“My work became a way to express my belief that all people, regardless of social or economic level, race or origin, should have a safe place to live, a place to call home, so I started the Homes for Everyone project.“
When and where were you born?
Queens, New York
Where do you currently live and work?
I now live in Hattiesburg, Mississippi not far from the Gulf Coast. I am a Professor of Art & Design at The University of Southern Mississippi, teaching sculpture and technical skills. I also have my own professional studio where I make my sculpture.
How long have you been practicing your craft?
All my life really. My mom says I was born with a pencil in hand. Professionally it has been about 30 years that I have run and maintained a studio of some sorts.
What inspires you?
Optimism and hard work inspires me. Especially the optimism and hard work that arise out of tragedy and pain. People are at their best when they have overcome a great sadness or a negative moment. A difficult situation often requires a huge amount of courage or creativity to surpass. I find that by tapping into this moment I am able to capture a rare kind of clarity in my work.
How would you describe your style
I often pull from my own life. The series shown here came from an experience I had when I almost lost my own home during the housing crisis in the US. I was completely caught off guard and sank into a deep depression. I could not understand how a hard working person could almost lose everything. My work became a way to express my belief that all people, regardless of social or economic level, race or origin, should have a safe place to live, a place to call home, so I started the Homes for Everyone project. I figured I would make a representative home for all the people everywhere who did not have one. The sad part is that no matter how hard I work I will never accomplish my goal, there are that many millions homeless in the world. The important part is that I keep working at it, never giving up.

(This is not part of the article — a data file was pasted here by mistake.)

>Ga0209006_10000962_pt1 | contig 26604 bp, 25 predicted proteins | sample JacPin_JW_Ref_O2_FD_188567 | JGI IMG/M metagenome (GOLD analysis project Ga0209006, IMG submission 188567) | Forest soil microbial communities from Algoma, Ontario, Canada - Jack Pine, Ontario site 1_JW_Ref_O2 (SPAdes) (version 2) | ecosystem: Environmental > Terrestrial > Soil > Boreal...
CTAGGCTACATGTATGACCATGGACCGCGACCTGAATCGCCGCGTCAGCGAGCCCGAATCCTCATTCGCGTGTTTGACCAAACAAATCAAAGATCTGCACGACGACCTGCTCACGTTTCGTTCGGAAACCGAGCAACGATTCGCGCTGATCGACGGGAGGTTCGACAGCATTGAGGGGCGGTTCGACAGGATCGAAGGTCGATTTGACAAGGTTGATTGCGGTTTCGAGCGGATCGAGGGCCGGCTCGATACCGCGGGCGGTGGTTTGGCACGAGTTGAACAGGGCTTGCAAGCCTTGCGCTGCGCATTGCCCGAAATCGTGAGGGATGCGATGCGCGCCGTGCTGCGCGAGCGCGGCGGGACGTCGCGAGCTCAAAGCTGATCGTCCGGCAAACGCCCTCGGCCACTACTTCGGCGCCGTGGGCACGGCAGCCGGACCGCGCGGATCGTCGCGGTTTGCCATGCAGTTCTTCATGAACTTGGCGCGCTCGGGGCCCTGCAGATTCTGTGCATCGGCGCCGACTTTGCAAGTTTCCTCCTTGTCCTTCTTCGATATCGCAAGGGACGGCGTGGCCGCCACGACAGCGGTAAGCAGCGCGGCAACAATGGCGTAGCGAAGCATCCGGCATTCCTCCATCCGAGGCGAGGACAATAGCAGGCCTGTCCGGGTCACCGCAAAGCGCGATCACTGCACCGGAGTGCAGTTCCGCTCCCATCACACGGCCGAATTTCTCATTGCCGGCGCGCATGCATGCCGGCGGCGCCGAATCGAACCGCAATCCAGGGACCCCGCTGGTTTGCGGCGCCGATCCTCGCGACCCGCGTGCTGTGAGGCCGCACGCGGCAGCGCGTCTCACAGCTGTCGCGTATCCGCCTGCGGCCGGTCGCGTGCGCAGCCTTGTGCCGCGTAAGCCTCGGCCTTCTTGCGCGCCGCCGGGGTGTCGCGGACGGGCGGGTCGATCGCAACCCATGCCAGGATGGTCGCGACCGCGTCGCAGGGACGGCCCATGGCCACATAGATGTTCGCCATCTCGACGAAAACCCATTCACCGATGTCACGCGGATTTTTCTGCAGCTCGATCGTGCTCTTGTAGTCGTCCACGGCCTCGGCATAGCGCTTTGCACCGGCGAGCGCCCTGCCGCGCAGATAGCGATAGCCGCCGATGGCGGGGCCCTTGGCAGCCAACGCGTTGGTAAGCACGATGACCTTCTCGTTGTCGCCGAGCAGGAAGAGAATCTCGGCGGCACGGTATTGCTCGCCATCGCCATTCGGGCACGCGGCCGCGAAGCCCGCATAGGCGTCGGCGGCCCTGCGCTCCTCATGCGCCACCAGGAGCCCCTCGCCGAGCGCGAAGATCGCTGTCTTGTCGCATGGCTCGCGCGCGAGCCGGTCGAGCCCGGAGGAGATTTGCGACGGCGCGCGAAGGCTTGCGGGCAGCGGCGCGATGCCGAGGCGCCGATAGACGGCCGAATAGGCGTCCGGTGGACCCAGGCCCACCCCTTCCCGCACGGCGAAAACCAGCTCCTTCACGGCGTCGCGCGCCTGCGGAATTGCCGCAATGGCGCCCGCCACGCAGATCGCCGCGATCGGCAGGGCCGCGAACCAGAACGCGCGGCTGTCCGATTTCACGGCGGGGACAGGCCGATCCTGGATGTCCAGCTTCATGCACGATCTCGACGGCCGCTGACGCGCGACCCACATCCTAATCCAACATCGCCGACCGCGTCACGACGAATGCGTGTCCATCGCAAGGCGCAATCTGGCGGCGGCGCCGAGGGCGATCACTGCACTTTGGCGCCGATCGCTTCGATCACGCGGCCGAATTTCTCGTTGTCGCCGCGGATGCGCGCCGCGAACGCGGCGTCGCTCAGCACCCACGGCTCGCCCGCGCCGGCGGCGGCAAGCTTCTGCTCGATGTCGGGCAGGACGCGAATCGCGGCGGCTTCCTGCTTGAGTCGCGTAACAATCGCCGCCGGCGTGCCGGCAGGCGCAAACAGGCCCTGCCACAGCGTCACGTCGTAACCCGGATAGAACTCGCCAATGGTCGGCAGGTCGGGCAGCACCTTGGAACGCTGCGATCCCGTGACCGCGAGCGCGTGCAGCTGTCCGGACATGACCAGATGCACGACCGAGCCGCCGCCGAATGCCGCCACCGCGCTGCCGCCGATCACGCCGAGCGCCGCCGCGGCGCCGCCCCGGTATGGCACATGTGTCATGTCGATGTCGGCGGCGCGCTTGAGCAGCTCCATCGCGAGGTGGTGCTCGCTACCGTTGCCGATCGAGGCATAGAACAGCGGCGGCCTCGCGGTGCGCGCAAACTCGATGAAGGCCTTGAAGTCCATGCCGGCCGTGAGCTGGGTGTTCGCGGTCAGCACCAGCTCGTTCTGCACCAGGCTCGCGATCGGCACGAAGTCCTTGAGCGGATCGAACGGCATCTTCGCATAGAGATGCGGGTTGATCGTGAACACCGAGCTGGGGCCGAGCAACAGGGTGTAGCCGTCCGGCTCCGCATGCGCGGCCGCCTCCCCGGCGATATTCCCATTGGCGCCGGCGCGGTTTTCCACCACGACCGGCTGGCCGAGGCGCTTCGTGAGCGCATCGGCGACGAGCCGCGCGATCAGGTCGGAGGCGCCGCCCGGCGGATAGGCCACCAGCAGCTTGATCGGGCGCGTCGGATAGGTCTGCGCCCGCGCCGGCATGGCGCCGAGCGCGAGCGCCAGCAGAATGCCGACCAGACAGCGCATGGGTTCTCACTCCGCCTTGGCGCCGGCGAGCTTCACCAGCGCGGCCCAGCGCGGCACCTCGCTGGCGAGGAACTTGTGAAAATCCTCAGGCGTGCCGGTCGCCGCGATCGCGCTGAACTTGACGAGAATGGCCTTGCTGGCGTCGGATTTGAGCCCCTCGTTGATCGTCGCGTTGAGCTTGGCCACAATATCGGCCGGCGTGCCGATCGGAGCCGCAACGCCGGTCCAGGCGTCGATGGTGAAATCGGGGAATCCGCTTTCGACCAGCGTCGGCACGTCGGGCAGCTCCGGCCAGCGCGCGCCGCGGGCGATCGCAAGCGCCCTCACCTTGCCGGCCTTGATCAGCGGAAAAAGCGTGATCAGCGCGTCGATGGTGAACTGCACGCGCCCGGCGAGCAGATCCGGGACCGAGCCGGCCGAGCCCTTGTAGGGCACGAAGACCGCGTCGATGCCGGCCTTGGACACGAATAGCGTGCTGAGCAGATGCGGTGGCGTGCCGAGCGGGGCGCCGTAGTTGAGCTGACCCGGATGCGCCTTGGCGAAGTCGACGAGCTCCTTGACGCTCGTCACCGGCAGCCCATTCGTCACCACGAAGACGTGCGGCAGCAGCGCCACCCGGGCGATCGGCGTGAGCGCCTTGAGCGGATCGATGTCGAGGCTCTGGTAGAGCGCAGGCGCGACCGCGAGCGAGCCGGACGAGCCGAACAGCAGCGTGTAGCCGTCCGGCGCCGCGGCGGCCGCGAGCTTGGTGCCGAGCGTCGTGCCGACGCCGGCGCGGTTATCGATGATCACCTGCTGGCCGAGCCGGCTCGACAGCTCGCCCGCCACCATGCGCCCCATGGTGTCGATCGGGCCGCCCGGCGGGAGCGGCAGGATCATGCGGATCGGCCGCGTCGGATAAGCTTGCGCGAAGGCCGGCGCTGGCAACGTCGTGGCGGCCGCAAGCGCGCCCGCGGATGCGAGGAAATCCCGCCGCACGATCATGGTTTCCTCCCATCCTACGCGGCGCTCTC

What has been a defining moment in your career?
When I was about 11, my folks brought me to the Art Students League in NYC and I begged them to let me take adult level figure drawing classes, as I knew the kids classes would never work for me. The ASL folks reluctantly agreed. Later that term I won my first award in a League juried show for one of my nude figures. Being applauded in class by all these exceptional artists who were much older than me was a defining moment. It was not the applause but the respect and recognition that did it for me.
What are your future plans?
I will never stop making art. I have several bodies of work and my plans are to keep working on all of them. I also want to have some shows internationally; a big goal and hard to do with three dimensional work, especially with shipping costs.
Can you leave us with some parting words or advice?
Work really hard, all your life should revolve around looking at, engaging in, and making art. It should surround you. Have a working studio, anywhere will work until you can make something permanent happen.
All images copyright Jen Torres. All rights reserved.